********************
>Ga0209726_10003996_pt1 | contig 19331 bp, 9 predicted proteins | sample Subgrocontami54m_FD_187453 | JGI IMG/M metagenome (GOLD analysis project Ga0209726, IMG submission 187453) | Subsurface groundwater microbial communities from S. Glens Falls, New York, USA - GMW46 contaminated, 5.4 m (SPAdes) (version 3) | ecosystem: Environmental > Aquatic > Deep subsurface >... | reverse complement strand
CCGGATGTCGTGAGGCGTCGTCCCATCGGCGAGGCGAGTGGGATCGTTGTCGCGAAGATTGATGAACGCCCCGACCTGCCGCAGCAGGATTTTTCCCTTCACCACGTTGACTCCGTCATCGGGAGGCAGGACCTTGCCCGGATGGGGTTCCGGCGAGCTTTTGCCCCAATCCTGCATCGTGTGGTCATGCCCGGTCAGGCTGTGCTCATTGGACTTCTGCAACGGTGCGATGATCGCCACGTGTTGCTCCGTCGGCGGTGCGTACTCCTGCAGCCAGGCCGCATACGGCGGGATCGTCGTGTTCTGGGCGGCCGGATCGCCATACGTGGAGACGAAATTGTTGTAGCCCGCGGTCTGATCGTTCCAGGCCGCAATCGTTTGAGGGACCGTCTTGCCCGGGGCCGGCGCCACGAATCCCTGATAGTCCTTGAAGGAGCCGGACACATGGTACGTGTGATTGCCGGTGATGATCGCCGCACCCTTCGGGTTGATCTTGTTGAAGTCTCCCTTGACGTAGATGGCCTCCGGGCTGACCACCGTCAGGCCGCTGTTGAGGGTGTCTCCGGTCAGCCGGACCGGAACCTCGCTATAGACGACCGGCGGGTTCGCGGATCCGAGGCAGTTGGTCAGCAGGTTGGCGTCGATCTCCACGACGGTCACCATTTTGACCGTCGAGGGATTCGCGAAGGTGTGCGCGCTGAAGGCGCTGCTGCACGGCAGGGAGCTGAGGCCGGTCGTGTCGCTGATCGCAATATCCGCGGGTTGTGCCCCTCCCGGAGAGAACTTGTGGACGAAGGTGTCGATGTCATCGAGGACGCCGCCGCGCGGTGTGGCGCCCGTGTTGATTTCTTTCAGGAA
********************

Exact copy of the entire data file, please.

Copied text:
>Ga0209726_10003996_pt1 | contig 19331 bp, 9 predicted proteins | sample Subgrocontami54m_FD_187453 | JGI IMG/M metagenome (GOLD analysis project Ga0209726, IMG submission 187453) | Subsurface groundwater microbial communities from S. Glens Falls, New York, USA - GMW46 contaminated, 5.4 m (SPAdes) (version 3) | ecosystem: Environmental > Aquatic > Deep subsurface >... | reverse complement strand
CCGGATGTCGTGAGGCGTCGTCCCATCGGCGAGGCGAGTGGGATCGTTGTCGCGAAGATTGATGAACGCCCCGACCTGCCGCAGCAGGATTTTTCCCTTCACCACGTTGACTCCGTCATCGGGAGGCAGGACCTTGCCCGGATGGGGTTCCGGCGAGCTTTTGCCCCAATCCTGCATCGTGTGGTCATGCCCGGTCAGGCTGTGCTCATTGGACTTCTGCAACGGTGCGATGATCGCCACGTGTTGCTCCGTCGGCGGTGCGTACTCCTGCAGCCAGGCCGCATACGGCGGGATCGTCGTGTTCTGGGCGGCCGGATCGCCATACGTGGAGACGAAATTGTTGTAGCCCGCGGTCTGATCGTTCCAGGCCGCAATCGTTTGAGGGACCGTCTTGCCCGGGGCCGGCGCCACGAATCCCTGATAGTCCTTGAAGGAGCCGGACACATGGTACGTGTGATTGCCGGTGATGATCGCCGCACCCTTCGGGTTGATCTTGTTGAAGTCTCCCTTGACGTAGATGGCCTCCGGGCTGACCACCGTCAGGCCGCTGTTGAGGGTGTCTCCGGTCAGCCGGACCGGAACCTCGCTATAGACGACCGGCGGGTTCGCGGATCCGAGGCAGTTGGTCAGCAGGTTGGCGTCGATCTCCACGACGGTCACCATTTTGACCGTCGAGGGATTCGCGAAGGTGTGCGCGCTGAAGGCGCTGCTGCACGGCAGGGAGCTGAGGCCGGTCGTGTCGCTGATCGCAATATCCGCGGGTTGTGCCCCTCCCGGAGAGAACTTGTGGACGAAGGTGTCGATGTCATCGAGGACGCCGCCGCGCGGTGTGGCGCCCGTGTTGATTTCTTTCAGGAA